Johnson Controls International (JCI) has joined some of the industry’s leading ammonia companies as a gold partner on ammonia21.com.
Headquartered in the U.S., JCI offers a wide variety of products and services to make buildings around the world “smarter” and more energy efficient. The JCI portfolio includes natural refrigerant products for cooling and heating.
One of the brands under JCI is the Danish OEM Sabroe, which produces ammonia compressors, chillers and heat pumps. Sabroe’s compressor portfolio includes both reciprocating and screw compressors.
Sabro recently launched a new high-temperature ammonia heat pump, called the 273 S, which is capable of delivering 95°C (203°F) heat with “minimal energy.” Sabroe touts the 273 S as a “highly efficient” and compact heat pump, optimized for large-scale ammonia heat pump installations and ideal for district heating systems.
The 273 S high-temperature ammonia heat pump sports screw compressors with a new “optimized rotor profile in a very robust design ensuring exceptional reliability, low deflection, high efficiency and long service life.”
It has capacities from 4 to 7MW and can be configured with different heat-exchanger layouts in both single- and two-stage solutions. In a single-stage configuration, the 273 S has a COP between 3.7 and 5.4, depending on the input and output temperatures required. In a two-stage configuration, it can achieve a COP between 2.9 and 3.4.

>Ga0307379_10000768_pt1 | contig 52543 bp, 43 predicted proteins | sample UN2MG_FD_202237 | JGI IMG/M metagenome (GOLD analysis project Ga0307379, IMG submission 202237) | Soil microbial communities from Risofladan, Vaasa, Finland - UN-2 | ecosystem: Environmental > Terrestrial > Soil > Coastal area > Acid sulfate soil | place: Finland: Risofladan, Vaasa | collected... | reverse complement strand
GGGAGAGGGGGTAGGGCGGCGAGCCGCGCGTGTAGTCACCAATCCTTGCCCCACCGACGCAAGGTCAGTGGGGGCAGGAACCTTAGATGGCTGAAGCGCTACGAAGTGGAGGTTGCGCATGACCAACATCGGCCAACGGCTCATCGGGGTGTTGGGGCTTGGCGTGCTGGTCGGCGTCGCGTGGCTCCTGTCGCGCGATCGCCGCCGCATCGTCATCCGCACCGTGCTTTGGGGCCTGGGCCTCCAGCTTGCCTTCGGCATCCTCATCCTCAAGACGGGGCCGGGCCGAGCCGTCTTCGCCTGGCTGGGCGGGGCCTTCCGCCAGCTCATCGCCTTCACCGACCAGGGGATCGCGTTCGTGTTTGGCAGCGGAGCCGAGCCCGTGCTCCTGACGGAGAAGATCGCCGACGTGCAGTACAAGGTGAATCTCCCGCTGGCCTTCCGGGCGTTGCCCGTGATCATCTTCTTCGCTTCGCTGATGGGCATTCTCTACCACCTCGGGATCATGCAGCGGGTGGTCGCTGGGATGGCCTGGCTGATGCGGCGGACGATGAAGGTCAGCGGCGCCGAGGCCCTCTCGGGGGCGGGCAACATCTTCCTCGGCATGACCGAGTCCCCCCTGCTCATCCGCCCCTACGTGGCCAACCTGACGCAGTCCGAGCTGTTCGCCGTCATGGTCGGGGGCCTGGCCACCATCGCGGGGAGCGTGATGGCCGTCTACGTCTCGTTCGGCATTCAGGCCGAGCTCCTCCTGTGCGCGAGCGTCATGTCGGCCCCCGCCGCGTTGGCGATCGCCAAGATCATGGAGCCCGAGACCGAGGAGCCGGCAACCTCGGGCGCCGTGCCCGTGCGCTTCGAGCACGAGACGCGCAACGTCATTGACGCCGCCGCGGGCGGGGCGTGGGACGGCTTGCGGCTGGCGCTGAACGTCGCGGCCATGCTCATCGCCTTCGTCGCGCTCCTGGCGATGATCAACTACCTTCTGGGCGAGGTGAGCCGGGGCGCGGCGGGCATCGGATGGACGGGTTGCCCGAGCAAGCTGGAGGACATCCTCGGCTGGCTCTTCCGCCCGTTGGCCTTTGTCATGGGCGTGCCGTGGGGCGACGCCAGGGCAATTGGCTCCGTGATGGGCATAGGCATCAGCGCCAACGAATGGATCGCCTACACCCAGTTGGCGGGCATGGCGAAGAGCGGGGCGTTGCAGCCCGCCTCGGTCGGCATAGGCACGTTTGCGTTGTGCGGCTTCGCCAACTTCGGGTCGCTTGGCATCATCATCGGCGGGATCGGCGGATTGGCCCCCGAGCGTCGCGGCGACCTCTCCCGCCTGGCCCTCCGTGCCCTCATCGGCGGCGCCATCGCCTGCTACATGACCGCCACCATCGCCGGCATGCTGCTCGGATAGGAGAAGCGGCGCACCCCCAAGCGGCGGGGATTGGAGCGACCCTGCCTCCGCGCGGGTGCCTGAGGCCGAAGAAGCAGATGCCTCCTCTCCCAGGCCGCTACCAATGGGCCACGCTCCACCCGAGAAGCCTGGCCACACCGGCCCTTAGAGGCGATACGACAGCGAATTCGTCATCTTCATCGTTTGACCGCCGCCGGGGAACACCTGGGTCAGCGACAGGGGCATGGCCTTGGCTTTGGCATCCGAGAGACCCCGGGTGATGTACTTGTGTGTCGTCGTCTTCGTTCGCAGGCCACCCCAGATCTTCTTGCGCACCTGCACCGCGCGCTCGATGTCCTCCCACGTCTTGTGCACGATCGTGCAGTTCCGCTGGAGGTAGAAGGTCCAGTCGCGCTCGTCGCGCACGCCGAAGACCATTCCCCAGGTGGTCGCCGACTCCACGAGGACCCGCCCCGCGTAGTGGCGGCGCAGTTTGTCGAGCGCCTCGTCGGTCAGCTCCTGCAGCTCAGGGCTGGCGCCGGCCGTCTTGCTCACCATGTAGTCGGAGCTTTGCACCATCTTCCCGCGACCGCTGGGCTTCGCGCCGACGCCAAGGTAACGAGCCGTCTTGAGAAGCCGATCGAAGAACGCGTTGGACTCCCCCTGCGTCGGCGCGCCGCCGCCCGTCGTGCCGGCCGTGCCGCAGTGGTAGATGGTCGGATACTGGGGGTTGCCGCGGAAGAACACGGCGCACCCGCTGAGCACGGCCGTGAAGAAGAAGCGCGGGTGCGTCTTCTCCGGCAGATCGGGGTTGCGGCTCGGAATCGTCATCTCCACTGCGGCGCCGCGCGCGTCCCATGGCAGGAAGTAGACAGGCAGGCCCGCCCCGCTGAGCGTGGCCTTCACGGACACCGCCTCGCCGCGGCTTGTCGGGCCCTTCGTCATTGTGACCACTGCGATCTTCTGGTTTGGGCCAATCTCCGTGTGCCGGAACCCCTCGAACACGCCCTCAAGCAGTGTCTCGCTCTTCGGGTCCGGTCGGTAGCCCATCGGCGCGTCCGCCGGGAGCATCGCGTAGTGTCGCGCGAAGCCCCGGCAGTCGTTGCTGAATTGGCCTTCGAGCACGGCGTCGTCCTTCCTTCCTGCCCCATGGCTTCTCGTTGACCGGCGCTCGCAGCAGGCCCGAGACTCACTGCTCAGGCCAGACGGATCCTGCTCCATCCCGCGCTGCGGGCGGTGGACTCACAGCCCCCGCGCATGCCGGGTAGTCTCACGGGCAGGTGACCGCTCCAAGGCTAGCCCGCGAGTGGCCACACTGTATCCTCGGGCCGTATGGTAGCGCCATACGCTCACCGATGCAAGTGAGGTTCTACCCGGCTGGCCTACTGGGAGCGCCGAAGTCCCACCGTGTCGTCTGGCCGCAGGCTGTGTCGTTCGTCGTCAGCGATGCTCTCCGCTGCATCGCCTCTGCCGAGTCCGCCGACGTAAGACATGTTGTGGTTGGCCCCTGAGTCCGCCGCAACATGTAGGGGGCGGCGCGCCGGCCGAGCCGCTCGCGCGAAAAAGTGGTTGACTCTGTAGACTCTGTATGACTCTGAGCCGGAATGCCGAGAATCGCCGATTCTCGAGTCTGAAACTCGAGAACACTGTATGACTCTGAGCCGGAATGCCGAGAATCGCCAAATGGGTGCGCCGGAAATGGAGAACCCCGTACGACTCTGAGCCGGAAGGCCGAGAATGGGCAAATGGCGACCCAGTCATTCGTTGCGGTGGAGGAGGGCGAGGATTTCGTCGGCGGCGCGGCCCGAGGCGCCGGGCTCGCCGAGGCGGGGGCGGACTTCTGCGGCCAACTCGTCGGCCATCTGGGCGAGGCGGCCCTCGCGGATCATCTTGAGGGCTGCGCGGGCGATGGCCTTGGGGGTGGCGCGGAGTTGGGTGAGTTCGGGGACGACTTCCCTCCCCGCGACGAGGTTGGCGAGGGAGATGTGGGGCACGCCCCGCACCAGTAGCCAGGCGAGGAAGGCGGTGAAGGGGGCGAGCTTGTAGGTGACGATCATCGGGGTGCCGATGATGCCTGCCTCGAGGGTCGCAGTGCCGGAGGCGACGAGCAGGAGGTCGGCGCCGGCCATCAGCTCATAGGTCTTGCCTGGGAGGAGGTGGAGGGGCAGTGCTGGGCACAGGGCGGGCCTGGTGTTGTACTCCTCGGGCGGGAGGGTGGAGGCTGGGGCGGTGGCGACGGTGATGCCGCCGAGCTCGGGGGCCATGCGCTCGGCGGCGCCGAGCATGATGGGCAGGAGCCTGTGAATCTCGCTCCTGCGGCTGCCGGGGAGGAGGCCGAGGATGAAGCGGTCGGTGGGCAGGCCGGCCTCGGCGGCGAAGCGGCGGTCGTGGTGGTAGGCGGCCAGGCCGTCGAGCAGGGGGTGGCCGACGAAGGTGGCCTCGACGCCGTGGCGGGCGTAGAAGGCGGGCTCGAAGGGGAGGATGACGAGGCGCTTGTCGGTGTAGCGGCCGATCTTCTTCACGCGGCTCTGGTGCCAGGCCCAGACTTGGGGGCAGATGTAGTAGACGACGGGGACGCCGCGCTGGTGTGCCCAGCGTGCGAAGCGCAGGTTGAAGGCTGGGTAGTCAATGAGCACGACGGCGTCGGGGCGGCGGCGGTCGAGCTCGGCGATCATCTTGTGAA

Sabroe ammonia heat pumps are used by several district heating providers in Denmark. Last year, district heating provider Marstal Fjernvarme chose to replace a 10-year-old CO2 (R744) heat pump with a new ammonia/NH3 (R717) system, increasing its COP from just over 3 to an annual average of 5 to 5.5. The heat pumps chosen for this particular solution were Sabroe 716 HPX ammonia heat pumps.
The significant increase in COP was possible because the heat source for the district heating network is water from a 75,000m3 (2,648,600ft3) covered reservoir heated by solar panels. This means that the source temperature varies with the amount of sunlight. In late summer and fall, the source temperature increases to 50°C (122°F), and the ammonia heat pumps are better at utilizing these high temperatures than CO2 heat pumps, according to the contractor on the project.
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